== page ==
One month before the start of the Olympic Games (July 23 – August 8), the Japanese, who were overwhelmingly against holding the Games because of the health crisis, are showing more support according to a latest poll.
About a third of Japanese people are now in favor of hosting the Olympics this summer, down from just 14% last month, although a majority still prefer a cancellation or rescheduling due to the pandemic, according to a new poll released on Monday. The poll bolsters other recent surveys that suggest opposition to Tokyo 2020 is waning slightly, one month away from the opening ceremony scheduled for July 23. Support for the holding of the Olympic Games postponed for one year in 2020 rose to 34%, according to the Asahi newspaper poll. However, 32% of those polled still want the Games to be canceled outright and 30% want them to be postponed again, up from 43% and 40% respectively in last month’s poll.
With or without an audience?
The organizers ruled out postponing the Olympics again and the first athletes have already arrived in Japan. Asahi’s survey was conducted on June 19 and 20, with 1,469 responses from people contacted by phone. This survey comes after several recent polls offering respondents the choice between canceling the Games or maintaining them – without the possibility of postponement – and having revealed that they were more likely to support the maintenance of the event than its cancellation. This slight change in opinion appears to be good news for the organizers who must decide on Monday the presence of local spectators at the Olympics and, if so, to what extent.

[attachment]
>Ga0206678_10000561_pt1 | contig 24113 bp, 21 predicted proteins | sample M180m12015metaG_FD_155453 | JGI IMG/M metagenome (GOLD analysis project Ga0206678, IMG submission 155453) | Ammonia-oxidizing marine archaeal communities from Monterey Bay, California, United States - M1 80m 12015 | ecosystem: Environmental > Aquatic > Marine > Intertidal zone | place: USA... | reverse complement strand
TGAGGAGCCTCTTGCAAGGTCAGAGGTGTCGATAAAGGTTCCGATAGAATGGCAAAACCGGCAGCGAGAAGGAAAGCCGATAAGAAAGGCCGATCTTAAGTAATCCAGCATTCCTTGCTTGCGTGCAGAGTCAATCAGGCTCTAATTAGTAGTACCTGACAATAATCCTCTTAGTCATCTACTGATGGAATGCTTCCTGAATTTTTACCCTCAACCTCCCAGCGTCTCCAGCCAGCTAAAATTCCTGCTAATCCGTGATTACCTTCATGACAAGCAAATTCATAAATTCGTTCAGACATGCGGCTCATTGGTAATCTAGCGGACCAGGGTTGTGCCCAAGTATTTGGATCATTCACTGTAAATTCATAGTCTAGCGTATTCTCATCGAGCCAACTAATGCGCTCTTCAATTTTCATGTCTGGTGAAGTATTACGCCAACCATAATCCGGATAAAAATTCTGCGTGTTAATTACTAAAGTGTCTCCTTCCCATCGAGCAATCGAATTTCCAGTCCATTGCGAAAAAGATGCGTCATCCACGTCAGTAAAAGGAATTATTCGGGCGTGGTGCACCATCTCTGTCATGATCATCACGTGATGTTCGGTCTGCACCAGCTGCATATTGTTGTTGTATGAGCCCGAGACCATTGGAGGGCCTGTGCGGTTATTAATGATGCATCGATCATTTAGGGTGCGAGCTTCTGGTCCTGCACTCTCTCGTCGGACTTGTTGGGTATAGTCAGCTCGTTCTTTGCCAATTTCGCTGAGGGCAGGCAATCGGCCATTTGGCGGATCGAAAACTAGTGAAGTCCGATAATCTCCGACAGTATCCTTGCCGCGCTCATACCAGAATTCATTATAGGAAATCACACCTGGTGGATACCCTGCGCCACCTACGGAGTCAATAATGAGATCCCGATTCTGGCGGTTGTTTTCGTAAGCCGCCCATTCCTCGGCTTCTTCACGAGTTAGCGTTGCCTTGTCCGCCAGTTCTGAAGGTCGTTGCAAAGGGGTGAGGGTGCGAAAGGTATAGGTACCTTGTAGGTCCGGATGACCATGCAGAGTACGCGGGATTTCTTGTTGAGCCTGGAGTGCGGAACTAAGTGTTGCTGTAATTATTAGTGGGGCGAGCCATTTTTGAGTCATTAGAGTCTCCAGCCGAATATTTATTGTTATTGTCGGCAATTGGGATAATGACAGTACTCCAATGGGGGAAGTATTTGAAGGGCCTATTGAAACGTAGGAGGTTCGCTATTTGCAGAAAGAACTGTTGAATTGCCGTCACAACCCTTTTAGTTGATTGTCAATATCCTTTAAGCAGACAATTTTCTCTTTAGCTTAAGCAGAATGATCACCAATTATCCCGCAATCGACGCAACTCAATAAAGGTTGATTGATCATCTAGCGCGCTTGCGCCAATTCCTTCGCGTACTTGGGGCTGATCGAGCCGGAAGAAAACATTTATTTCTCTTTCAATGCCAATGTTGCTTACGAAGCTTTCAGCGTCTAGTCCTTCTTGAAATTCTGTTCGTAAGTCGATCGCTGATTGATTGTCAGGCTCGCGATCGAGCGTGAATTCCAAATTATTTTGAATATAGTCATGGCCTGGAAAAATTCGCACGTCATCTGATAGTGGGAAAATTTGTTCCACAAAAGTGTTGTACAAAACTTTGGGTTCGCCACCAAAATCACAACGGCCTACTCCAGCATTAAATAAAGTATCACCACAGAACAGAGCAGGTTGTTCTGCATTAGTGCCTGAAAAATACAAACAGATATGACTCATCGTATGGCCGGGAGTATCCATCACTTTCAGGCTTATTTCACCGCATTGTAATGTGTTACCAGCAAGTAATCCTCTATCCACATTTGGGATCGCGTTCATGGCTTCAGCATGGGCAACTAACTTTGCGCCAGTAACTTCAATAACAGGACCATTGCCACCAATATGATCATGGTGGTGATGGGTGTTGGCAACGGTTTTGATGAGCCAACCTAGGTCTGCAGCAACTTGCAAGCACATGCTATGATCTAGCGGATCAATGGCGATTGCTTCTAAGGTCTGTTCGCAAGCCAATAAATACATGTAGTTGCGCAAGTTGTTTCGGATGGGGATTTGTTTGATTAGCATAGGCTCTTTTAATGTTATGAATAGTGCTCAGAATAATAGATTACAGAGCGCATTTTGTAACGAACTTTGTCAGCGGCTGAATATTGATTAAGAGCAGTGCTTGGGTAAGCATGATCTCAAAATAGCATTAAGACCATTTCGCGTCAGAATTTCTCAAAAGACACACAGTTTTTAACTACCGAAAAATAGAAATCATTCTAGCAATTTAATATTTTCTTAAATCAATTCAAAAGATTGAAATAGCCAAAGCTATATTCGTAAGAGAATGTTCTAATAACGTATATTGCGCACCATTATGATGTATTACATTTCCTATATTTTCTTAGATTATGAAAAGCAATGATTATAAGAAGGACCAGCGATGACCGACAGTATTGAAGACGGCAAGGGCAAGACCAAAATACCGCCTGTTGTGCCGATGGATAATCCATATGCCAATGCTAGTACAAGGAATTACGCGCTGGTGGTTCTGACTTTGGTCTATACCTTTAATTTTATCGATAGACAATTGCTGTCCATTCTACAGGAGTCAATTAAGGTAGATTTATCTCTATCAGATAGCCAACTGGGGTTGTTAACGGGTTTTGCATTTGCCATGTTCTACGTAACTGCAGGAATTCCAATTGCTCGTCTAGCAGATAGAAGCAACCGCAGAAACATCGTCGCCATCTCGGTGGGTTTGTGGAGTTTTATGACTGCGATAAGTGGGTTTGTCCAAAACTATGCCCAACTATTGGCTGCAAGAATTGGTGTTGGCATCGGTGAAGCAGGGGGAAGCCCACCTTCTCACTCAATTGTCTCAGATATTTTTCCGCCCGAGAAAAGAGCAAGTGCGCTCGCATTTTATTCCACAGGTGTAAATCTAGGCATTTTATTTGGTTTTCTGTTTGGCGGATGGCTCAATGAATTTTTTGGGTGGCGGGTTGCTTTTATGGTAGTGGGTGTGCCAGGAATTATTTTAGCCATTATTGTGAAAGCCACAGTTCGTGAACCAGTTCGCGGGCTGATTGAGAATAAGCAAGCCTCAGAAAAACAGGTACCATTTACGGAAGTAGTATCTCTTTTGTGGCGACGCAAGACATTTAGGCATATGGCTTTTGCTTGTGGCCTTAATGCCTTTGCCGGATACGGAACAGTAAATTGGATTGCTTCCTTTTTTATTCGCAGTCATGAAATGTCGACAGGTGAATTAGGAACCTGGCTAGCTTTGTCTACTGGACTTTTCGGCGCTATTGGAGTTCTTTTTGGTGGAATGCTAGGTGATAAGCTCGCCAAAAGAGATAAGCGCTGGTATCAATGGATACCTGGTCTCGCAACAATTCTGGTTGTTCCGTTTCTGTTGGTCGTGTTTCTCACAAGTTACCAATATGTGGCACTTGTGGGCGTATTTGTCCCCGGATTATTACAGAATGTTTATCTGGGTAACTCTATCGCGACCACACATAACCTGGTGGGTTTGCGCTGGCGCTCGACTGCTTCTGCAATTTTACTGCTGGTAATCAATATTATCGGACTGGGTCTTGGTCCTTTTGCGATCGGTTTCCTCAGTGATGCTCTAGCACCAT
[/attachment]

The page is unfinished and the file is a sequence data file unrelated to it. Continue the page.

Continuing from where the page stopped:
In March, they spoke out against the arrival of spectators from abroad – a first in Olympic history – because of a health risk considered too high. Japan has experienced a relatively weak Covid-19 crisis compared to many other countries with around 14,500 officially recorded deaths since early 2020. But the vaccination campaign has started very slowly and has only accelerated in recent weeks. About 6.5% of the population is fully vaccinated.